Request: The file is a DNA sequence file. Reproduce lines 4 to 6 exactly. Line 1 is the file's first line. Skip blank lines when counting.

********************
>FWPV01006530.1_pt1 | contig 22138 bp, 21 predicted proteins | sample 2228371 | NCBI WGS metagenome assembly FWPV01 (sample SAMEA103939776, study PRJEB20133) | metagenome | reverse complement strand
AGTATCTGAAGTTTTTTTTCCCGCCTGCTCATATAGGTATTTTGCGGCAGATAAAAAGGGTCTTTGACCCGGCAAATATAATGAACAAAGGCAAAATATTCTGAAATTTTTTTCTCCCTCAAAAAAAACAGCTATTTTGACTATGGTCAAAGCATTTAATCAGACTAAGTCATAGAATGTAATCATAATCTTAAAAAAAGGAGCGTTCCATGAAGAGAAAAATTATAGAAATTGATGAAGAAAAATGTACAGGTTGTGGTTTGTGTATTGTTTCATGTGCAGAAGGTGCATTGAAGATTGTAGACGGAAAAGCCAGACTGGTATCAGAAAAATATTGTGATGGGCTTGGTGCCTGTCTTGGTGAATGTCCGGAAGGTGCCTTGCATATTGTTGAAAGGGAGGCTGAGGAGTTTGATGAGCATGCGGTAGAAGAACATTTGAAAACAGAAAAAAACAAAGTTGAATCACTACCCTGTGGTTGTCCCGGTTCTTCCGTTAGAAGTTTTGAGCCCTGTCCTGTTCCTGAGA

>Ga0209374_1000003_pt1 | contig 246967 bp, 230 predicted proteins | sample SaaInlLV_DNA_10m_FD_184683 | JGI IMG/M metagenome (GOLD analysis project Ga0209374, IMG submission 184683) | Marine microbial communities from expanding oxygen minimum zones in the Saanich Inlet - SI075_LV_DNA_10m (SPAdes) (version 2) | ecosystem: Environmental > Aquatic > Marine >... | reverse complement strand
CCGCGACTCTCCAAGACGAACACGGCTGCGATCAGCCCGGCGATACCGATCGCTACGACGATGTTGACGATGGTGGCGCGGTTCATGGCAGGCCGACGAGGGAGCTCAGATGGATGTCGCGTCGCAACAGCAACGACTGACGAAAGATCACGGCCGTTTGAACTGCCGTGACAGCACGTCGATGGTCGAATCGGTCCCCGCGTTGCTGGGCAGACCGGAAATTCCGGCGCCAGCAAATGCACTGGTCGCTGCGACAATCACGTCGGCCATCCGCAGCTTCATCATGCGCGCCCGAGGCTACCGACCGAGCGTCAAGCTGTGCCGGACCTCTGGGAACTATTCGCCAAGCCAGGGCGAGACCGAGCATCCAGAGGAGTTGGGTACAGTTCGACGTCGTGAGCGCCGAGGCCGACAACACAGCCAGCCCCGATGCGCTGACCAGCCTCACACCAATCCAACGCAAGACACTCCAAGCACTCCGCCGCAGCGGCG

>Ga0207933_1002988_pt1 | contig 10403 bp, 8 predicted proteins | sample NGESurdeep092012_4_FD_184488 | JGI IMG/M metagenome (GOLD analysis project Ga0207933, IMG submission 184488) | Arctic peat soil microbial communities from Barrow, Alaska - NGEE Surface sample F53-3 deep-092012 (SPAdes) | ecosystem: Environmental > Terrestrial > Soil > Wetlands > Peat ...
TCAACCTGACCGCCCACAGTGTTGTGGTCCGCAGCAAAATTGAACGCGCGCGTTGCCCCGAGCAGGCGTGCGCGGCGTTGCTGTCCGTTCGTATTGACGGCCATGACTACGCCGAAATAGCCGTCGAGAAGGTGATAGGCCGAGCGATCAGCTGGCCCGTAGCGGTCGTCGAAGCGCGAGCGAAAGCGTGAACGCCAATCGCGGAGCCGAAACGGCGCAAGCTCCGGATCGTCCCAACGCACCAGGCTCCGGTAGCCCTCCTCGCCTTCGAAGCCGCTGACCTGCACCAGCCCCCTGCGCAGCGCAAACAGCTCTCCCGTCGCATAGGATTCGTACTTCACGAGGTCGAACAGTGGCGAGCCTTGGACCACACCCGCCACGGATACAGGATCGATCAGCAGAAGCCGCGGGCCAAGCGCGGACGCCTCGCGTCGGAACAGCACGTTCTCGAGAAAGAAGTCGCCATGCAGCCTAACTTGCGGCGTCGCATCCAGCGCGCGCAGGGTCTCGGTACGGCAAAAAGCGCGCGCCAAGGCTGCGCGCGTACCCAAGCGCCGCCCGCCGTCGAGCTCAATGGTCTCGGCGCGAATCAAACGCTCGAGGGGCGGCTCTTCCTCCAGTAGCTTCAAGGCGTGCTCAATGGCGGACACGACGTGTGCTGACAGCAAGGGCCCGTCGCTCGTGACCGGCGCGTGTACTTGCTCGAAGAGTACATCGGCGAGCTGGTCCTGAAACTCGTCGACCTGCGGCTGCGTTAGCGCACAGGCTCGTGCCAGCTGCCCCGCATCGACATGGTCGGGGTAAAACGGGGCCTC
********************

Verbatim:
CCGCGACTCTCCAAGACGAACACGGCTGCGATCAGCCCGGCGATACCGATCGCTACGACGATGTTGACGATGGTGGCGCGGTTCATGGCAGGCCGACGAGGGAGCTCAGATGGATGTCGCGTCGCAACAGCAACGACTGACGAAAGATCACGGCCGTTTGAACTGCCGTGACAGCACGTCGATGGTCGAATCGGTCCCCGCGTTGCTGGGCAGACCGGAAATTCCGGCGCCAGCAAATGCACTGGTCGCTGCGACAATCACGTCGGCCATCCGCAGCTTCATCATGCGCGCCCGAGGCTACCGACCGAGCGTCAAGCTGTGCCGGACCTCTGGGAACTATTCGCCAAGCCAGGGCGAGACCGAGCATCCAGAGGAGTTGGGTACAGTTCGACGTCGTGAGCGCCGAGGCCGACAACACAGCCAGCCCCGATGCGCTGACCAGCCTCACACCAATCCAACGCAAGACACTCCAAGCACTCCGCCGCAGCGGCG

>Ga0207933_1002988_pt1 | contig 10403 bp, 8 predicted proteins | sample NGESurdeep092012_4_FD_184488 | JGI IMG/M metagenome (GOLD analysis project Ga0207933, IMG submission 184488) | Arctic peat soil microbial communities from Barrow, Alaska - NGEE Surface sample F53-3 deep-092012 (SPAdes) | ecosystem: Environmental > Terrestrial > Soil > Wetlands > Peat ...
TCAACCTGACCGCCCACAGTGTTGTGGTCCGCAGCAAAATTGAACGCGCGCGTTGCCCCGAGCAGGCGTGCGCGGCGTTGCTGTCCGTTCGTATTGACGGCCATGACTACGCCGAAATAGCCGTCGAGAAGGTGATAGGCCGAGCGATCAGCTGGCCCGTAGCGGTCGTCGAAGCGCGAGCGAAAGCGTGAACGCCAATCGCGGAGCCGAAACGGCGCAAGCTCCGGATCGTCCCAACGCACCAGGCTCCGGTAGCCCTCCTCGCCTTCGAAGCCGCTGACCTGCACCAGCCCCCTGCGCAGCGCAAACAGCTCTCCCGTCGCATAGGATTCGTACTTCACGAGGTCGAACAGTGGCGAGCCTTGGACCACACCCGCCACGGATACAGGATCGATCAGCAGAAGCCGCGGGCCAAGCGCGGACGCCTCGCGTCGGAACAGCACGTTCTCGAGAAAGAAGTCGCCATGCAGCCTAACTTGCGGCGTCGCATCCAGCGCGCGCAGGGTCTCGGTACGGCAAAAAGCGCGCGCCAAGGCTGCGCGCGTACCCAAGCGCCGCCCGCCGTCGAGCTCAATGGTCTCGGCGCGAATCAAACGCTCGAGGGGCGGCTCTTCCTCCAGTAGCTTCAAGGCGTGCTCAATGGCGGACACGACGTGTGCTGACAGCAAGGGCCCGTCGCTCGTGACCGGCGCGTGTACTTGCTCGAAGAGTACATCGGCGAGCTGGTCCTGAAACTCGTCGACCTGCGGCTGCGTTAGCGCACAGGCTCGTGCCAGCTGCCCCGCATCGACATGGTCGGGGTAAAACGGGGCCTC